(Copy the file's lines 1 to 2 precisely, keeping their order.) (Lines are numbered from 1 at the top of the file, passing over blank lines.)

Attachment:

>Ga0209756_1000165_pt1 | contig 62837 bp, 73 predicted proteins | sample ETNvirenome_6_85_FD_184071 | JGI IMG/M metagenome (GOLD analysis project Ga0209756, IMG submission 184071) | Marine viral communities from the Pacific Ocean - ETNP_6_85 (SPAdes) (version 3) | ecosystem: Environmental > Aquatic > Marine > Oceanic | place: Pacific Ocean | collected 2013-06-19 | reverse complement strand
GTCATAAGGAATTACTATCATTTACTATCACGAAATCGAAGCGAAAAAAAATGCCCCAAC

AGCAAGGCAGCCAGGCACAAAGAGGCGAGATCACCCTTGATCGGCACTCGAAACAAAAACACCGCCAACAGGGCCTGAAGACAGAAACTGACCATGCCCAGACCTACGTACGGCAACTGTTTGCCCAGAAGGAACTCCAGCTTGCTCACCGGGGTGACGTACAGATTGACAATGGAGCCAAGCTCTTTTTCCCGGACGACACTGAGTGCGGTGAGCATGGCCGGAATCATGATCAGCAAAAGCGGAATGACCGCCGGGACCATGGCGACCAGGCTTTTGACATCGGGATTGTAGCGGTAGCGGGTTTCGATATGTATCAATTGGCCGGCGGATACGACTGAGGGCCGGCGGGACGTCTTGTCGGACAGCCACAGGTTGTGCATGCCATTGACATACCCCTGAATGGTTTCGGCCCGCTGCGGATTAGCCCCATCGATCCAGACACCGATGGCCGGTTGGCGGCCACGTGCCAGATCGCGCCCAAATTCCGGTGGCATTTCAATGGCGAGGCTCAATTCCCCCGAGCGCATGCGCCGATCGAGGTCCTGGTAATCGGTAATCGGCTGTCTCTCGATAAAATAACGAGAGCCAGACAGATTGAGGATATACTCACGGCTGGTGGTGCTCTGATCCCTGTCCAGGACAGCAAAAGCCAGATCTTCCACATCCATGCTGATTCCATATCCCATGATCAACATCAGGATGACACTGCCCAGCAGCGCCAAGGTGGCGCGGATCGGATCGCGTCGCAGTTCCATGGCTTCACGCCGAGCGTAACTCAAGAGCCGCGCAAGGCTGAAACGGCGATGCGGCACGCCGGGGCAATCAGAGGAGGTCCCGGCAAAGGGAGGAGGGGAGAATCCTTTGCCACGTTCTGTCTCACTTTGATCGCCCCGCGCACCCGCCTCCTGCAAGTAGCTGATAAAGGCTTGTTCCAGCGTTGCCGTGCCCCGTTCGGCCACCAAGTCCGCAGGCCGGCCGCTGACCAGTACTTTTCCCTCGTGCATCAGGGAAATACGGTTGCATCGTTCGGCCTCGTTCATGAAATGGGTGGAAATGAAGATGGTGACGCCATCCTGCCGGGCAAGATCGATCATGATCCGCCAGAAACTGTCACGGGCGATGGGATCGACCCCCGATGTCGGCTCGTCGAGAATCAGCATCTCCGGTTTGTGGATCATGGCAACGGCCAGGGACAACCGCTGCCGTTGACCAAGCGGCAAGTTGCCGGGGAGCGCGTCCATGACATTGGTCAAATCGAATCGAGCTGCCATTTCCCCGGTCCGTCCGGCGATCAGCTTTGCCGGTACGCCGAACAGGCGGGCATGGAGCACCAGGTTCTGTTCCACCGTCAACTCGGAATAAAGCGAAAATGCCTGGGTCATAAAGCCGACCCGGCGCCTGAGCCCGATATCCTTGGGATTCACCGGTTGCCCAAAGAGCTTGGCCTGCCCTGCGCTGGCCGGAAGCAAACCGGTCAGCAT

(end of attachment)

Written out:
>Ga0209756_1000165_pt1 | contig 62837 bp, 73 predicted proteins | sample ETNvirenome_6_85_FD_184071 | JGI IMG/M metagenome (GOLD analysis project Ga0209756, IMG submission 184071) | Marine viral communities from the Pacific Ocean - ETNP_6_85 (SPAdes) (version 3) | ecosystem: Environmental > Aquatic > Marine > Oceanic | place: Pacific Ocean | collected 2013-06-19 | reverse complement strand
GTCATAAGGAATTACTATCATTTACTATCACGAAATCGAAGCGAAAAAAAATGCCCCAAC